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Social Security Disability: Third Party Request & Function Report

Updated on May 13, 2013

Third Party Request – “Function Report – Adult – Third Party”

This report will be sent to the person you listed as your third party. It is a private document that goes directly to them. They are required to send it directly back to the Social Security Administration (SSA). You are not involved and do not see this document. You can request a copy of the report from who you put down as your third party, but they are not required to give it to you. For your records, you may want it though. You may want to keep track of all documents sent to the SSA and when they were sent. This may help you keep a timeline of approximately when the determination department will be making your decision.

Section A asks for General Information

This section asks for the third party's personal information, how close he or she is to you, and questions about your living arrangements. For all questions, they will need to answer truthfully and not exaggerate to make you look more disabled than you are.

Section B asks for Information about Disability

This section asks your third party about anything that has changed in your life since you have become disabled. This section wants to know what you do in your spare time and if you care for anyone else or vice versa. It asks about pets or animals. It also asks about your sleeping issues.

8. Personal Care (Explain how the disability affects your ability to):

  • Dress
  • Bathe
  • Hair Care
  • Shave
  • Feed Self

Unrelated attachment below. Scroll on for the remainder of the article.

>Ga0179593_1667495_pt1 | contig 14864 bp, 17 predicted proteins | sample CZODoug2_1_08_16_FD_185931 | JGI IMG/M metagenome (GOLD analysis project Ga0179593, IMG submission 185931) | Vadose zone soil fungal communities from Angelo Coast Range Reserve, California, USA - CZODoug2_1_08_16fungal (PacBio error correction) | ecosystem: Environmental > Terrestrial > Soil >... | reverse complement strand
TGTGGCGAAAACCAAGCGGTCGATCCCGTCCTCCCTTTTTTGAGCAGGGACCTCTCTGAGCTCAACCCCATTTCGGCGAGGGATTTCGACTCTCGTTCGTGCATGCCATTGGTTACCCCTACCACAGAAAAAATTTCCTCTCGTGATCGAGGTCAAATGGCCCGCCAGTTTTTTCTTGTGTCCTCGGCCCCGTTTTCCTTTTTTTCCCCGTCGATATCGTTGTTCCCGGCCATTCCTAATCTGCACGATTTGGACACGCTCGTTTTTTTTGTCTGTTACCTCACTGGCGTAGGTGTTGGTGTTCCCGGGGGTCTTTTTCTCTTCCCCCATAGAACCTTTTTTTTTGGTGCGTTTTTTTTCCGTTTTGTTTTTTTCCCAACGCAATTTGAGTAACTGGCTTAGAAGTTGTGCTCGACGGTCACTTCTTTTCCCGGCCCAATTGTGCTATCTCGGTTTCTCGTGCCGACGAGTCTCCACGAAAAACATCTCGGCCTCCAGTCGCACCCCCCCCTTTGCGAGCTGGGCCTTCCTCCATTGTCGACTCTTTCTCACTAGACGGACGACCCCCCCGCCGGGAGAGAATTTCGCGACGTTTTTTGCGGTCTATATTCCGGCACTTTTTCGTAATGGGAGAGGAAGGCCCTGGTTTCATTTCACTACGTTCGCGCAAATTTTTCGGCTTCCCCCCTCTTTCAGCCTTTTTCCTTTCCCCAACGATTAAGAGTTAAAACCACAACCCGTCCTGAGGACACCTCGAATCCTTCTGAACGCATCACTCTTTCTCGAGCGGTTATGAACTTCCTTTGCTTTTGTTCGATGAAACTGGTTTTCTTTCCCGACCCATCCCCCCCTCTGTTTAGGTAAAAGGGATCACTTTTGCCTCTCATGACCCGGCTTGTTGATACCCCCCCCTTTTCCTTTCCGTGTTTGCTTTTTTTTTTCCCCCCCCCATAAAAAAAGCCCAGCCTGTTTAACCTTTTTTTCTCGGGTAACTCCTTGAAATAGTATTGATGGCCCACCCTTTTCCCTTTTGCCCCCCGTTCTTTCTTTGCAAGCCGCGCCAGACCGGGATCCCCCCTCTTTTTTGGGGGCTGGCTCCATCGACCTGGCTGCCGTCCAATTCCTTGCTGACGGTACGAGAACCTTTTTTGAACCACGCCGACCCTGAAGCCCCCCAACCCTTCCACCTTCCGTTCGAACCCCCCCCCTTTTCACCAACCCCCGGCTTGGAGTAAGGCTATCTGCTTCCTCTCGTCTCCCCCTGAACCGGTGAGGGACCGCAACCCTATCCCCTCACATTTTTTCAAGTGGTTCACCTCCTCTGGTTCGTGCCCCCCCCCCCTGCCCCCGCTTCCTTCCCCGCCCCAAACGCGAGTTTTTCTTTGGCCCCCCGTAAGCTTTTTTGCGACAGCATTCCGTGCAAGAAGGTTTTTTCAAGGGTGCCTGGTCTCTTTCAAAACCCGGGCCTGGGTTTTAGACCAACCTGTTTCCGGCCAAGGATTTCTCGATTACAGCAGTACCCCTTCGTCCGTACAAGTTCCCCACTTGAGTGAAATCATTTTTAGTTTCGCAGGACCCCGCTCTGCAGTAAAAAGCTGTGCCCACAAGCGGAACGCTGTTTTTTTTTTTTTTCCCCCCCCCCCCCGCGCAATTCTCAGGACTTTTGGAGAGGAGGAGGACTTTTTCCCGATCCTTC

• Toilet habits

9. Do you need any special reminders to take care of personal needs and grooming? Hopefully, you picked a person who knows you well and knows of reminders, habits, hobbies, etc.

10. Do you need medical help from others? (such as reminders to take your medication)

11. Meals:

  • Do you cook? If yes, how often do you cook, and what do you cook? Does it take you a longer than normal amount of time to cook?
  • If no, explain why you cannot or do not prepare meals.

12. House and Yard Work:

  • List household chores, both indoors and outdoors, that you are able to do.
  • How much time do chores take, and how often do you do each of these things?
  • Do you need help or encouragement to do these things? If yes, what help is needed?
  • If you don’t do house or yard work, explain why not.

13. Getting Around

  • How often do you go outside? If not much, the question asks for an explanation.
  • How do you travel when outside? They want to know your form of transportation.
  • Can you go alone?
  • Do you drive? If not, explain why not.

14. Shopping

  • How do you shop? (in stores, by phone, by mail, by computer)
  • Describe what you shop for.
  • How often do you shop and how long does it take?

15. Money

  • Are you able to pay bills, count change, handle a savings account, and/or use a checkbook? If you cannot, why is that?
  • Do you have the ability to handle money (since you were disabled)? If yes, explain.

16. Hobbies and Interests

  • Describe changes in your hobbies and interests since the disability.

17. Social Activities

  • Do you spend time with others?
  • Do you need to be reminded to go places?
  • Do you need someone to go with you?
  • Do you have trouble getting along with others?
  • Describe changes in social activities.

Section C asks for Information about Abilities

1. Are you right or left handed?

2. How far can you walk before needing to stop and rest? If this is a problem, explain.

3. How long can you pay attention? This helps them in determining mental and learning disabilities.

4. Do you finish what you start? This relates to the attention span question.

5. Do you follow written instructions?

6. Do you follow spoken instructions? There is room in these two questions to explain why you do not follow instructions well.

7. Does this third party ever notice unusual behavior or fears in you?